More Reviews
REVIEWS Stretchmo Review
Pushmo, Crashmo, Stretchmo... what's next, Twistmo? Vanilla Swirlmo? And why am I already excited for it?

Destiny: House of Wolves Review
The latest Destiny expansion makes some important changes, but are they enough to bring back former players?
More Previews
PREVIEWS Rodea The Sky Soldier Preview
Yuji Naka's independent game for Wii U and 3DS is like a cross between Sonic and Nights Into Dreams, in the best way possible.
Release Dates
NEW RELEASES Farming Simulator 15
Release date: Out Now

LEGO Jurassic World
Release date: 06/12/15

Deception IV: The Nightmare Princess
Release date: 06/14/15


LEADERBOARD
Read More Member Blogs
FEATURED VOXPOP oblivion437     In all the talk of graphical downgrades no one seems much preoccupied with 'why?'.  Why build something and then proceed to tear it down, piece by piece, in the hope that ever more diminished expectations about the final product won't be severe enough to...

GAMING NEWS

Bill Kunkel Passes Away

Posted on Tuesday, September 6 @ 08:52:53 Eastern by KevinS

Bill Kunkel (July 21, 1950 - September 4th, 2011)


I hate writing things like this, especially about someone that I not only looked up to but had the opportunity to meet, shake the hand of and learn from.

I came home the other night to the knowledge that Bill Kunkel passed away. For anyone who might not know, he is literally the reason this industry exists. He co-founded the original gaming magazine, Electronic Games, back in the early 1980s. He, along with Arnie Katz and Joyce Worley-Katz, created the entire idea of a "video game journalist." On top of that, he was involved in various aspects of the industry up until his death today; he worked as a game designer, a strategy guide writer, even teaching game design for the University of Nevada. He went down with the ship that was Tips & Tricks Magazine, and wrote for more websites than I can name.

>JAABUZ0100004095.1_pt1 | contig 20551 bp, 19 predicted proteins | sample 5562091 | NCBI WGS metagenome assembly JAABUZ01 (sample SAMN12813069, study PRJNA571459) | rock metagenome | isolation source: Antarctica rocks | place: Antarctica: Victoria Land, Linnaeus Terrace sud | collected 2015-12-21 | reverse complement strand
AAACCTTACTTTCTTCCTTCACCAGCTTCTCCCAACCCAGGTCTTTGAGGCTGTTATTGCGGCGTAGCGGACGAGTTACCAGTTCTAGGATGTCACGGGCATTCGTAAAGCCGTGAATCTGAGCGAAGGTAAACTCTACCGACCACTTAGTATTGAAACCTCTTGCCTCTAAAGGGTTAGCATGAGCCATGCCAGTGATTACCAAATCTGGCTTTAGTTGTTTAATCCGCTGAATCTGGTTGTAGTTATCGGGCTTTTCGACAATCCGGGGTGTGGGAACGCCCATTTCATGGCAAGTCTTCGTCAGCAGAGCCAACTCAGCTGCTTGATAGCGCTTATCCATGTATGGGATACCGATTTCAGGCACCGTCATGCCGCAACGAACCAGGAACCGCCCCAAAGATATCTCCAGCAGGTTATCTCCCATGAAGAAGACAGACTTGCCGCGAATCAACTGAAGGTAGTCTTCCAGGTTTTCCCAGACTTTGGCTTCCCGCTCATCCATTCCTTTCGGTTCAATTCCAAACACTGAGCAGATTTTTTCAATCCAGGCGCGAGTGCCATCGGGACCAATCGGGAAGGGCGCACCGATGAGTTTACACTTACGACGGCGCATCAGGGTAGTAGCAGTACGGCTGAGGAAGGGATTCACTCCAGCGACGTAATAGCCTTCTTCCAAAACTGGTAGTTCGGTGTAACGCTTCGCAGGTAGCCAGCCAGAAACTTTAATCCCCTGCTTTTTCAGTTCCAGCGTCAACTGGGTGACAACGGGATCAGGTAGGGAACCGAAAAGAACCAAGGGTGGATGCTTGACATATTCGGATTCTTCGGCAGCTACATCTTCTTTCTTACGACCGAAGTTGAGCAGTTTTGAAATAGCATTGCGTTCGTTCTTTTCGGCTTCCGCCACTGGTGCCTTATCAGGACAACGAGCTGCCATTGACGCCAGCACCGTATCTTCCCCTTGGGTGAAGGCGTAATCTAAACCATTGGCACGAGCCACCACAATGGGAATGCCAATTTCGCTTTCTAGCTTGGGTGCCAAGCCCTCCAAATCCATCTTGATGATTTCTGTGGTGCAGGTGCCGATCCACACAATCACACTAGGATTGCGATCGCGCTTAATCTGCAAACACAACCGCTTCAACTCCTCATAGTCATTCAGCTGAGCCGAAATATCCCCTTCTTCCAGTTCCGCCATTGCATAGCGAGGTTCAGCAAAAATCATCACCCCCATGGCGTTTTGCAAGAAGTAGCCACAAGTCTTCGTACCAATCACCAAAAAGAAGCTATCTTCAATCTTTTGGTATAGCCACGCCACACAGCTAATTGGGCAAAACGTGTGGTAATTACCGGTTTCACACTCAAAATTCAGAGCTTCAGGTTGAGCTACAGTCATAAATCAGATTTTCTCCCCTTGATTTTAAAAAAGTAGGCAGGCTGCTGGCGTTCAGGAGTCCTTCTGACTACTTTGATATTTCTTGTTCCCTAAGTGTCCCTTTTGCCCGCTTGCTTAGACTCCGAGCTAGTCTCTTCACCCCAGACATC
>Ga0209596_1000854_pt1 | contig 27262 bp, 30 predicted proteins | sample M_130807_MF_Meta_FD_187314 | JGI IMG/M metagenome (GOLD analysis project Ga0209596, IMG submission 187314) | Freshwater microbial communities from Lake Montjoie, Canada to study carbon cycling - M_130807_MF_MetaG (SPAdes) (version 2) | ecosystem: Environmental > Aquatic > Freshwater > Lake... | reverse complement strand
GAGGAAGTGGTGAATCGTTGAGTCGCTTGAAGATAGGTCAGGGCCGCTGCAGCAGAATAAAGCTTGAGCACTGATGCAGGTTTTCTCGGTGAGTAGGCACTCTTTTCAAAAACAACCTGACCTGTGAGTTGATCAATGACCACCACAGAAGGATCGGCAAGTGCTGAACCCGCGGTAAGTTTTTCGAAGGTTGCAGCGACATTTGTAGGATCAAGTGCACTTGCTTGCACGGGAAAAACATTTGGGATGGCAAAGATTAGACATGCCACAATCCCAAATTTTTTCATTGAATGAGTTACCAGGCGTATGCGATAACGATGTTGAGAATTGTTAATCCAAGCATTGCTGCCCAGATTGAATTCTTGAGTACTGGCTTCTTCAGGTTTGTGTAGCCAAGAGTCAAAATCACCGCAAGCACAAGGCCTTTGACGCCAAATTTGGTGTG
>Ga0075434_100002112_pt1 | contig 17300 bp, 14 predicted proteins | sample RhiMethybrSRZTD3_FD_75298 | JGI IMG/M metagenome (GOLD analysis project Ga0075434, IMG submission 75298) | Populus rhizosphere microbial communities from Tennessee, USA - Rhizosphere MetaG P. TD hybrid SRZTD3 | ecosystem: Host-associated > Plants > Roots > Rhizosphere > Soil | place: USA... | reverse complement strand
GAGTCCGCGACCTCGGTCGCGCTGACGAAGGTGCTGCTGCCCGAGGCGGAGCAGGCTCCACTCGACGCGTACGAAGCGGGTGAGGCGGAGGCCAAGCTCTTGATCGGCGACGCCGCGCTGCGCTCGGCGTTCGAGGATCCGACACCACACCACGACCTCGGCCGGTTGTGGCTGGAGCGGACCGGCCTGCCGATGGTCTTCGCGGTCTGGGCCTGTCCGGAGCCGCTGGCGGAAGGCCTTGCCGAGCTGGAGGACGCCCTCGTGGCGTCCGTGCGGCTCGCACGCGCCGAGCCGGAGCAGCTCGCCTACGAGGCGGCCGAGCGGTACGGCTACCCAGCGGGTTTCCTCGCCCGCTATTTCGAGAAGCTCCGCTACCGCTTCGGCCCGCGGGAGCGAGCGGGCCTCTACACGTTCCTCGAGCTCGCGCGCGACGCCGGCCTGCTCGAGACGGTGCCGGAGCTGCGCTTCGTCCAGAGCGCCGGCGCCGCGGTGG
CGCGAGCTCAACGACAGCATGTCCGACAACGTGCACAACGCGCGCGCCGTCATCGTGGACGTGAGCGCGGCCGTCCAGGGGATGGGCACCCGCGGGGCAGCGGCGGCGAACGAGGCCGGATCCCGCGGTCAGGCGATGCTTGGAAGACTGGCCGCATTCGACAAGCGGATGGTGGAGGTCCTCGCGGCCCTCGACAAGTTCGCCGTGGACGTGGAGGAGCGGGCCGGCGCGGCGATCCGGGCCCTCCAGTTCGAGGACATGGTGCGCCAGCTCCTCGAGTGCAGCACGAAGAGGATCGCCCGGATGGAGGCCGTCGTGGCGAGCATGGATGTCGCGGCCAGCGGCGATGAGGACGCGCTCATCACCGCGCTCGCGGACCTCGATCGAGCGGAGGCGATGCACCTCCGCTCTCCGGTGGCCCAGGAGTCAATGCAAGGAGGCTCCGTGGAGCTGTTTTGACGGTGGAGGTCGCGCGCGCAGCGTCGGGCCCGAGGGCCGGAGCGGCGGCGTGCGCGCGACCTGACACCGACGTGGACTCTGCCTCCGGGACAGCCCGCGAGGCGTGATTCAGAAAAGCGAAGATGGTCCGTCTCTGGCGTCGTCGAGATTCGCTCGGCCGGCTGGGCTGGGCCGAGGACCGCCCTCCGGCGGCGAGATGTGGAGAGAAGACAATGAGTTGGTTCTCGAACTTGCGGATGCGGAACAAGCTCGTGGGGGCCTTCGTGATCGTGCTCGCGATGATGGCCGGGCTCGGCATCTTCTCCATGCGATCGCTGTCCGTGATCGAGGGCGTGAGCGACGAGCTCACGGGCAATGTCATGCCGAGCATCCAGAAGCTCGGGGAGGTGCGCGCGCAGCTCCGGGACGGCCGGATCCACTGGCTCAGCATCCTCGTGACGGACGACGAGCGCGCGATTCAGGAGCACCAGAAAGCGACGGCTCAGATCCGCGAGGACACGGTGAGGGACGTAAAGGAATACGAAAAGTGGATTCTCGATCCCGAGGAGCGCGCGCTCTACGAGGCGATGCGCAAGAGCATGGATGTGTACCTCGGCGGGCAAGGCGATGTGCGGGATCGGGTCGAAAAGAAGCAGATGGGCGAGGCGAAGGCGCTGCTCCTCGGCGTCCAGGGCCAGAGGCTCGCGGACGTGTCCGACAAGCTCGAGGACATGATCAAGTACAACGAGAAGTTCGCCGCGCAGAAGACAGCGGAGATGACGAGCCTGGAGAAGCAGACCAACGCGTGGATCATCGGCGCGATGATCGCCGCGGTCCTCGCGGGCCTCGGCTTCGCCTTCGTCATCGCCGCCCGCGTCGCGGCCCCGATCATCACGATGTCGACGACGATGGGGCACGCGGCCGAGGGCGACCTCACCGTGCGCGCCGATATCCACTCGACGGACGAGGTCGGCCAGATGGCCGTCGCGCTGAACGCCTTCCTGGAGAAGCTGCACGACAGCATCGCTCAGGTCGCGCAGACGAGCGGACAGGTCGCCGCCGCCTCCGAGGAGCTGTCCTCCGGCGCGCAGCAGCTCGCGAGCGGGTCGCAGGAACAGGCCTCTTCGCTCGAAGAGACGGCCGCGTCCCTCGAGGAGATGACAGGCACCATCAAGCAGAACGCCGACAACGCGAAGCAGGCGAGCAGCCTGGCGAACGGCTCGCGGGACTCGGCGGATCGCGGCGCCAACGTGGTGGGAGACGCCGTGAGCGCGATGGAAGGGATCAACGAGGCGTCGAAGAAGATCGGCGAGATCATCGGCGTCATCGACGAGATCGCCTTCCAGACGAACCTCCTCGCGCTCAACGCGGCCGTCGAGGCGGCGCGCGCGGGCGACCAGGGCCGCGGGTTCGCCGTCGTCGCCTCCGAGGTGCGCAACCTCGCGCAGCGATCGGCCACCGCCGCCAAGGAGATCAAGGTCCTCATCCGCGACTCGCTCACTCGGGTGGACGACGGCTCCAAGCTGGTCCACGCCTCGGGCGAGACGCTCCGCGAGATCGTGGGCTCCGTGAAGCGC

As a life-long geek, he worked as a writer and cartoonist, and wrote a book of the exploits in his career titled "Confessions of The Game Doctor" (referring to his handle "The Game Doctor" that developed over his tenure in the industry). I was able to meet him a few times at Classic Gaming Expos past, where he gave keynotes on not only what he did in the early days of his writing, but how he got the idea to write about games, what fascinated him about the medium, and how he kept up-to-date in everything he did. At the time I met him I had developed a small following as a retro-game reviewer on my message boards, getting a solid number of hits for my random posts. He signed my copy of his book, shook my hand and I told him that I was starting out, that I wanted to make this a profession myself. Immediately after I'd said "I've gotten a pretty good number of hits, and people seem to like my stuff," he said the perfect thing to encourage me further.

"Feels good, doesn't it?" And with the biggest grin in the world, that helped me get to the point I'm at today, and with the inspiration to keep up my work with a smile of my own.

Bill Kunkel was a major influence, not just in creating this whole banaza but in shaping me personally. He was a nice man, a powerful personality and one smart sonuvabitch. My heart is very, very heavy as I write this, and in the deepest way, he will be missed. Thank you, Game Doctor; you gave me my life, and I can never thank you enough.



More from the Game Revolution Network




comments powered by Disqus

More On GameRevolution